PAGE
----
2. Market economy
2.1. Level of socioeconomic development
Key socioeconomic indicators show a mixed level of development. In terms of GDP per capita, Kyrgyzstan is among the poorest countries in the world. However, the composite Human Development Index suggests medium human development for Kyrgyzstan, mainly due to relatively high levels of education and health inherited from the Soviet Union. According to World Bank data, monetary poverty in Kyrgyzstan reached its historical peak in 1999, after the Russian financial crisis, when the poverty level reached 55%. Since then, this indicator has markedly improved, falling to (a still high) 41% in 2003. The main source of improvement in this area was the alleviation of rural poverty. Despite partial success, however, the rural population remains disadvantaged and continues to be much poorer than urban residents.
Women are underrepresented in politics while playing an important role in non-governmental organizations. Minority ethnic groups, such as Uzbeks and Russians, experience disadvantages or discrimination in certain areas of activity. However, this kind of social exclusion is not deeply ingrained in society, and converse examples can also be cited.
Inequality has increased as a result of economic reforms after 1991. Indicators such as the Gini coefficient show that the highest level of inequality existed in 1997. Since then, the situation has improved. Today, the extent of inequality is comparable to Germany and lower than in most countries of the world, suggesting that it has not reached levels that preclude social cohesion.
2.2. Organization of the market and competition
The fundamentals of market-based competition are institutionally and de jure guaranteed. The dense tangle of economic regulations originating in the Soviet era was reduced by a wide-ranging small-scale privatization and deregulation. Agriculture, including land, was privatized during the 1990s. Competition suffers, however, from corrupt bureaucracies and courts that do not guarantee the uniform application of the rules of the game for all market participants. A good deal of activity takes place in the informal sector in services, street trading and subsistence farming.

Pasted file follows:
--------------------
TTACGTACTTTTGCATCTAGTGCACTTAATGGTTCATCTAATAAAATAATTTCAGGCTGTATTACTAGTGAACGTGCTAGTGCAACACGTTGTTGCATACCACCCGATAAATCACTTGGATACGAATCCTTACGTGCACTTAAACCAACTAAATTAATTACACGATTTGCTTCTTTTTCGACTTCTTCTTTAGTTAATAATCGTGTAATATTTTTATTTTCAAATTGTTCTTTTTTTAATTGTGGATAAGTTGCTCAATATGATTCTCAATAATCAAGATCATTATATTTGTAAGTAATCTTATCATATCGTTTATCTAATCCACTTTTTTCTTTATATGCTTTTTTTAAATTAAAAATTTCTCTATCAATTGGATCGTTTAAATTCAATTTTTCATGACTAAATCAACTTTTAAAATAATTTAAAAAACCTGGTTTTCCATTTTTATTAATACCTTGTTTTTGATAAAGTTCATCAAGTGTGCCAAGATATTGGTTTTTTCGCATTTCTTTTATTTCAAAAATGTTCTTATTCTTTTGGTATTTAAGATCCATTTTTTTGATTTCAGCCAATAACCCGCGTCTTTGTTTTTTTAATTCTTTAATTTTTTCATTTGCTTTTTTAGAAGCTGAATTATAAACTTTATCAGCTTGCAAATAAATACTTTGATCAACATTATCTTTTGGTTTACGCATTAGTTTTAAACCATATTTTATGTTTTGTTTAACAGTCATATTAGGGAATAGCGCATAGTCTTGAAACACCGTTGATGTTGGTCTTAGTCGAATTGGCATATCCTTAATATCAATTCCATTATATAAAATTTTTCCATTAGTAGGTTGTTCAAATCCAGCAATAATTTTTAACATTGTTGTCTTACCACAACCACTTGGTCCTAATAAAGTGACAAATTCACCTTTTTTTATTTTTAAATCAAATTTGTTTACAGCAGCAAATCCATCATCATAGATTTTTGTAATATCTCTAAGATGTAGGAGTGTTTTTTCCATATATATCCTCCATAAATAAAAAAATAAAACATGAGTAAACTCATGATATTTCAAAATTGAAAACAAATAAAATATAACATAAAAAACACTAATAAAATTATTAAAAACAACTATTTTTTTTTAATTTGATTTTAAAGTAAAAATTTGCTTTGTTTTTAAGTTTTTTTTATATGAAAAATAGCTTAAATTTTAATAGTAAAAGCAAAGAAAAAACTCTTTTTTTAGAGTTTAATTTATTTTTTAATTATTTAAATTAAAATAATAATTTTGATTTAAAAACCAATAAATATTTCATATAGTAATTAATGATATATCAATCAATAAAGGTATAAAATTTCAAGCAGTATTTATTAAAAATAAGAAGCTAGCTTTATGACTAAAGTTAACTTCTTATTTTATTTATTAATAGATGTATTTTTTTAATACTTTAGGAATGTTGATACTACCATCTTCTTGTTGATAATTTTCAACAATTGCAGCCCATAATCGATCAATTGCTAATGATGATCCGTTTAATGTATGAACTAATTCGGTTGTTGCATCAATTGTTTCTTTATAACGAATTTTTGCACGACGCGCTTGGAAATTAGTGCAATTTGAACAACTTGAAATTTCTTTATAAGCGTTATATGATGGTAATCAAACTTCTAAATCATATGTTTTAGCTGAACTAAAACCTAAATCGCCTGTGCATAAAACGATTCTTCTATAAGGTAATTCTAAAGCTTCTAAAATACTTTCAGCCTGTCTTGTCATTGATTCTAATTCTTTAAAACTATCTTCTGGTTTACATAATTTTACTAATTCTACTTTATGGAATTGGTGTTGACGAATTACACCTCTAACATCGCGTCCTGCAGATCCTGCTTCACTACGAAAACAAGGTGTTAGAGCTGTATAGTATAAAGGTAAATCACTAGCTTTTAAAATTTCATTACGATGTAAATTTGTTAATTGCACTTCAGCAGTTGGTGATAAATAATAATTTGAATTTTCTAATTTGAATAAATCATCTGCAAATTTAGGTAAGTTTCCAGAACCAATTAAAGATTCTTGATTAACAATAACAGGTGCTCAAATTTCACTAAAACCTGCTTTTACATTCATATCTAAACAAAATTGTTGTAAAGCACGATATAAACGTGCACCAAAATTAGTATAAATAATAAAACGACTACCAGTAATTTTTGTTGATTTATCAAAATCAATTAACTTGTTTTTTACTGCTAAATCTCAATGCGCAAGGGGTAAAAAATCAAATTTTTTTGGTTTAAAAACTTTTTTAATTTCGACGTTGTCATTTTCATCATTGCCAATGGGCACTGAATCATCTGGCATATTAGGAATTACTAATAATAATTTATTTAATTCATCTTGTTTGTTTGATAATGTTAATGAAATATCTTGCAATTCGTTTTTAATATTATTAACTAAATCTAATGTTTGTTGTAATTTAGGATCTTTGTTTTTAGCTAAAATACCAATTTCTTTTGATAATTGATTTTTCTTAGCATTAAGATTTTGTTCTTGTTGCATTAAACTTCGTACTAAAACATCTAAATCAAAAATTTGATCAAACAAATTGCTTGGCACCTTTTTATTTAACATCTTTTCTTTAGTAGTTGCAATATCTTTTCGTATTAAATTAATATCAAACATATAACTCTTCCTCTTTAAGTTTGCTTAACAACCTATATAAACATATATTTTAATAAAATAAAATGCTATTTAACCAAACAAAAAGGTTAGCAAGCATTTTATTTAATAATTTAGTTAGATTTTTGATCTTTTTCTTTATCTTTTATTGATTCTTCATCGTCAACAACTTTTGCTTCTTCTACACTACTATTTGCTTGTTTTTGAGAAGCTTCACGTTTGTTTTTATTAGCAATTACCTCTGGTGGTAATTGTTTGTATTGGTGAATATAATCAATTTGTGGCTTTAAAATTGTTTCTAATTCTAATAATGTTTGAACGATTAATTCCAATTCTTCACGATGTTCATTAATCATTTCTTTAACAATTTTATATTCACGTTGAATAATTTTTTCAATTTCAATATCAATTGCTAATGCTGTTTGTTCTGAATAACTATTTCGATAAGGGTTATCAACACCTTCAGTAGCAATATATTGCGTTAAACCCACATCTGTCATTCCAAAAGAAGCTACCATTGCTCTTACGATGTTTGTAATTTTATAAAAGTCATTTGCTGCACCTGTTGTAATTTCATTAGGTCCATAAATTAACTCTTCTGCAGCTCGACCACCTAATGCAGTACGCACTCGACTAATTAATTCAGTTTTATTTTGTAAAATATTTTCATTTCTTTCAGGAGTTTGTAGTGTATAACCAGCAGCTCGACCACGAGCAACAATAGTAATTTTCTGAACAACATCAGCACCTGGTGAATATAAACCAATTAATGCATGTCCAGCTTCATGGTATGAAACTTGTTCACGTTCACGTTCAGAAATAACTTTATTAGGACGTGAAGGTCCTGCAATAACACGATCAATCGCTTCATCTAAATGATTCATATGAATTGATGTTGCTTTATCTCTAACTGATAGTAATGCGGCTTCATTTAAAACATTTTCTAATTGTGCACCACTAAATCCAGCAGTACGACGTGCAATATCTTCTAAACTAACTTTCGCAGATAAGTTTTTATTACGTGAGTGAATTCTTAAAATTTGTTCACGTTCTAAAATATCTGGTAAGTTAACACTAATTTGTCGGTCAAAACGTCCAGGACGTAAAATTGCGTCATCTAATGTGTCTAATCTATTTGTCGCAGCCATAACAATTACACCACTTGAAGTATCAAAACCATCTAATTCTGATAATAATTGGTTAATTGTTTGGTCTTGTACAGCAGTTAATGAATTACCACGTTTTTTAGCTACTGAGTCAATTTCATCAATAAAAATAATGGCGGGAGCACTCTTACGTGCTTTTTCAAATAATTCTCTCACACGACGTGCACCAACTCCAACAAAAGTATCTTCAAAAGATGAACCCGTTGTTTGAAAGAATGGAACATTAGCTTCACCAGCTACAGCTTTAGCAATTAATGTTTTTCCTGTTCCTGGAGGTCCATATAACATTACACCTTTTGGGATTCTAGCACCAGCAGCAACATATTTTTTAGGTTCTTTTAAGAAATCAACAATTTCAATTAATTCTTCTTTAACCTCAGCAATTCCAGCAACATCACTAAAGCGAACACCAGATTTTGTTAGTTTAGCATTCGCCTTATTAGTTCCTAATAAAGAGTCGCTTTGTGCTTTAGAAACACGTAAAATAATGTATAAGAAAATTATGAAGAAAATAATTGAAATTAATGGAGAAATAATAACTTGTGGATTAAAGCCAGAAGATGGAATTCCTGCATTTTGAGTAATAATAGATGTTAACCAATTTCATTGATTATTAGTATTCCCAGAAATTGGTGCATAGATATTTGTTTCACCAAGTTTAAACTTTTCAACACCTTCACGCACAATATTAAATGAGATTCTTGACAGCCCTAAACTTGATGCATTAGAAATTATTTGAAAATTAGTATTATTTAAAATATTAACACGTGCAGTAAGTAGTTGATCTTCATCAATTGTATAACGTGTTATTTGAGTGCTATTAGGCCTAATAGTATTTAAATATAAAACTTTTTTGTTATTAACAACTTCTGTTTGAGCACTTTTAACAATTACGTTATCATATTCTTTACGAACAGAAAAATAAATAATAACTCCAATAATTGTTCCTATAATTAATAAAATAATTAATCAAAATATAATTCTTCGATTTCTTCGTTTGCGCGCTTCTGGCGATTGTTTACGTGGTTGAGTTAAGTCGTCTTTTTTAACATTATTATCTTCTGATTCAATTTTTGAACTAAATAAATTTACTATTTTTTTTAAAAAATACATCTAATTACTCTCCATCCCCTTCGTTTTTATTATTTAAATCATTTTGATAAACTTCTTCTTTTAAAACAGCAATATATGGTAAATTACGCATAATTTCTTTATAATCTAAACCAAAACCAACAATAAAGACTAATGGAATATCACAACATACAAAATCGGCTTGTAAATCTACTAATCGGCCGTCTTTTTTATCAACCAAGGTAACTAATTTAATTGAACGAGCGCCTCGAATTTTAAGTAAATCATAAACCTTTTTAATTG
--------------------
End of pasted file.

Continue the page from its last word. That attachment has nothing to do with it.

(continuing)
The state has retained monopoly rights in the areas of telecommunications, power, gas, and aviation. Long-declared intentions to continue with privatization in these “strategic” sectors received renewed commitment when the government privatized the Kumtor gold mining company in June 2004. The transaction brought the largest company in the country, whose output accounts for around 10% of GDP, into majority private ownership. However, the concentration of media outlets in the hands of a few people close to the president indicates that oligopolies (or de facto monopolies) are not avoided where there is no political interest to do so.
Kyrgyzstan has pursued a policy of simultaneous regional and multilateral trade liberalization. In 1998, the country became the first—and thus far only—Central Asian country to accede to the WTO. At the same time, however, it is tied into a complex architecture of agreements within the CIS, including both a network of bilateral free trade agreements and a regional integration agreement, the Eurasian Economic Community. Thus, Kyrgyzstan operates in a dual trade policy environment. However, major trading partners are not WTO members and important exports, such as electricity and water, are not subject to WTO regulation. As a consequence, WTO disciplines are seldom put to a test before Kyrgyz authorities by trading partners, thus reducing pressures to achieve higher standards in economic governance and lower transaction costs.